On Aug. 20, 2018, the California Supreme Court issued its unanimous (7-0) decision in Connor v. First Student, 2018 WL 3966434 (Cal. S. Ct. 2018), ruling in favor of a class of current and former bus drivers who sued their employer for violating one of California’s background check laws. It could have significant consequences for employers who do not provide employees and applicants with proper notice or obtain appropriate written authorization prior to consumer reporting agencies’ conducting background checks on the employers’ behalf. (It is important to note that employers have responsibilities under the applicable statutes, in addition to the notice and authorization requirements, when they discover adverse information within background check reports, though those requirements are not within the scope of this article.)
California Background Check Laws
Many employers retain the services of a third-party consumer reporting agency (CRA) to obtain consumer reports, such as background checks or credit reports as part of the hiring process. California has two state laws with which employers must, generally, comply when they do so. (Employers should also be aware of the federal Fair Credit Reporting Act (FCRA) (15 U.S.C. §1681, et seq.), which has its own notice and authorization requirements when CRAs run “consumer reports,” including a requirement that the employee or applicant give written authorization for the report.)
California’s Investigative Consumer Reporting Agencies Act (ICRAA) (Cal. Civ. Code §1786, et seq.) governs the procurement and use of “investigative consumer report[s],” which are consumer reports “in which information on a consumer’s character, general reputation, personal characteristics, or mode of living is obtained through any means,” but not credit reports. ICRAA requires employers procuring reports for employment purposes, “other than suspicion of wrongdoing or misconduct by the subject of the investigation,” to certify that it provided the employee or applicant a “clear and conspicuous disclosure in writing,” and that the consumer gave written authorization for the report’s procurement. Under ICRAA, an employer may be liable for actual damages or $10,000 per violation, whichever is greater, in addition to other damages, for failure to comply.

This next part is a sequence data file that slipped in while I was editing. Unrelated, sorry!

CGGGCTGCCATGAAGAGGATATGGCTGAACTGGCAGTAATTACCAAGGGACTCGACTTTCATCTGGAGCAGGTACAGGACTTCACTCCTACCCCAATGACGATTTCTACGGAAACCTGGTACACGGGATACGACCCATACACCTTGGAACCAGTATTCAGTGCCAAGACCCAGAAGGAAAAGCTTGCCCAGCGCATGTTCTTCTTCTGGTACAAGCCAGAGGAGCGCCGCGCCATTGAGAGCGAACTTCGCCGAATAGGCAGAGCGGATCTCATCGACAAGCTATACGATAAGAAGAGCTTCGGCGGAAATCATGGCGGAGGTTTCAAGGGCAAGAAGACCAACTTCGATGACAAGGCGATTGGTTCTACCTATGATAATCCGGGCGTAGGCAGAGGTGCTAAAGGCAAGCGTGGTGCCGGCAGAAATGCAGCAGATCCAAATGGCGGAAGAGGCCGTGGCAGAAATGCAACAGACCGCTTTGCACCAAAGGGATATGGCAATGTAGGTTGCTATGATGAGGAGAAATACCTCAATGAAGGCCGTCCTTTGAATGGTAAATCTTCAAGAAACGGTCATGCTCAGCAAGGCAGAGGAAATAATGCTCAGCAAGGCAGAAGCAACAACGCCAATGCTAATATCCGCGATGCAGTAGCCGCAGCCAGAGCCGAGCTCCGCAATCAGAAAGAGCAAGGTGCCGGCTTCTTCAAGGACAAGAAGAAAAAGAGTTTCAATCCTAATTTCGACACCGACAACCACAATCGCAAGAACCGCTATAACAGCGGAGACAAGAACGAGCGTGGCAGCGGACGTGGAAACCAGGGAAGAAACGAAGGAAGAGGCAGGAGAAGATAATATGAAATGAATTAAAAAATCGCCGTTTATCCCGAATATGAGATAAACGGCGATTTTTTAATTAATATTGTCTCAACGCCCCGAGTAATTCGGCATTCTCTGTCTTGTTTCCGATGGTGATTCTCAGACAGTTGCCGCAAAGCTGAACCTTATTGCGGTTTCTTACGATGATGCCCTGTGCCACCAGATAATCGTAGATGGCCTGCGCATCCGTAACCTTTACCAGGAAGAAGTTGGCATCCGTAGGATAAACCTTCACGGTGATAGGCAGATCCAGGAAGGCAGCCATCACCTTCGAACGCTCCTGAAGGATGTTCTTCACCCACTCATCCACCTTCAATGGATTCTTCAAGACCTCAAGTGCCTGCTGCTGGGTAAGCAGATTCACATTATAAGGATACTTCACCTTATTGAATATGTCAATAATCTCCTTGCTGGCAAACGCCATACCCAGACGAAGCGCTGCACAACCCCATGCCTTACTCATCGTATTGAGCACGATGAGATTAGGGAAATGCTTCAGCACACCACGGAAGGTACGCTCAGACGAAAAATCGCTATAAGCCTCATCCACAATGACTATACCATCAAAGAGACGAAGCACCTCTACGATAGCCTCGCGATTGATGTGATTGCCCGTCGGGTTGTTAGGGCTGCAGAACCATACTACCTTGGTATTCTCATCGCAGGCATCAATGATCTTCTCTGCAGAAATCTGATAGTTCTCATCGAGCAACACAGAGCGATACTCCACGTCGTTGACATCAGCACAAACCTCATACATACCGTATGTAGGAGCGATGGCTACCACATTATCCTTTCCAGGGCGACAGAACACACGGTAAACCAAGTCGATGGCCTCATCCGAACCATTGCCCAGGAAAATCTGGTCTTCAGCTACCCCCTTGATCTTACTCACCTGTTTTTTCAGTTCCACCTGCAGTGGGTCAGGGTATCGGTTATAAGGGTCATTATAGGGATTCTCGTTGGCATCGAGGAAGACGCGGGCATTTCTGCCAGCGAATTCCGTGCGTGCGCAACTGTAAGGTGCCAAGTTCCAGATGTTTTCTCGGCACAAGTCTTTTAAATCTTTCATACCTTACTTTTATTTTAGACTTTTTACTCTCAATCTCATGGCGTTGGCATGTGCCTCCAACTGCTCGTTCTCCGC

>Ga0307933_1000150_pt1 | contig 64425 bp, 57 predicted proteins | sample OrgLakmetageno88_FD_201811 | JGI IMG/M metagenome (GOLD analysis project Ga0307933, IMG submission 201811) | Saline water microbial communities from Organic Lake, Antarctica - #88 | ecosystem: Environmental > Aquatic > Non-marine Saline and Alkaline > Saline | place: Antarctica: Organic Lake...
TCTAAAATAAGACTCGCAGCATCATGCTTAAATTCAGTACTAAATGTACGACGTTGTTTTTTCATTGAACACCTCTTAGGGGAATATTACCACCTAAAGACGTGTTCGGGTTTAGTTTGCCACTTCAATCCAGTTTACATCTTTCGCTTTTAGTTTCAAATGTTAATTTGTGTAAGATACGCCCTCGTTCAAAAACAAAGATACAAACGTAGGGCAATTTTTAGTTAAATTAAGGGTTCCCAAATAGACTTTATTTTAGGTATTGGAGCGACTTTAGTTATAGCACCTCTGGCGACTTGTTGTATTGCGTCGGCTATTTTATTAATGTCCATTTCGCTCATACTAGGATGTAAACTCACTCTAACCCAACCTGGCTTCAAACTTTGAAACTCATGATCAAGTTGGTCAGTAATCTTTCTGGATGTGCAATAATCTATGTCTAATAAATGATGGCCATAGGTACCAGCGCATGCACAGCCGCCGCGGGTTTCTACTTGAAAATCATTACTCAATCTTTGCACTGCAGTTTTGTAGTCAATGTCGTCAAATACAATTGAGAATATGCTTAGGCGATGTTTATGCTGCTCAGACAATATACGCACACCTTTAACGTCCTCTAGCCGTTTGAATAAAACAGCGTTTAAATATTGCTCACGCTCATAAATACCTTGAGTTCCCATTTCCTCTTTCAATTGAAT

The California Consumer Credit Reporting Agencies Act (CCRAA) (Cal. Civ. Code §1785.1, et seq.) applies to “consumer credit report[s],” and expressly excludes character information obtained through personal interviews. CCRAA requires employers to provide written notice informing the employee or applicant that it will procure and use a credit report, and identify the specific basis under Labor Code Section 1024.5(a) for use of the report, but does not include a written authorization requirement.
‘Connor v. First Student’
First Student (First) retained a CRA to perform background checks on its employees, which elicited information that included criminal records, sex offender registries, address history, driving records and employment history. Before conducting the background checks, First sent its employees a “Safety Packet” booklet, which included a notice that stated a CRA would prepare an investigative consumer report on the employee. The notice provided that the report would contain “names and dates of previous employers, reason for termination of employment, work experience, accidents, academic history, professional credentials, drugs/alcohol use, [and] information relating to [the employee’s] character … which may reflect upon [the employee’s] potential for employment.” It included a check box that generally described the employees’ rights under ICRAA, informed them that they could check the box if they wanted to receive a copy of the report, and stated that checking the box would release First from all claims and damages arising out of, or relating to, its background investigation. The lawsuit alleged that the notice, and the check box within it, did not satisfy ICRAA’s requirement to obtain employees’ written authorization to conduct background checks.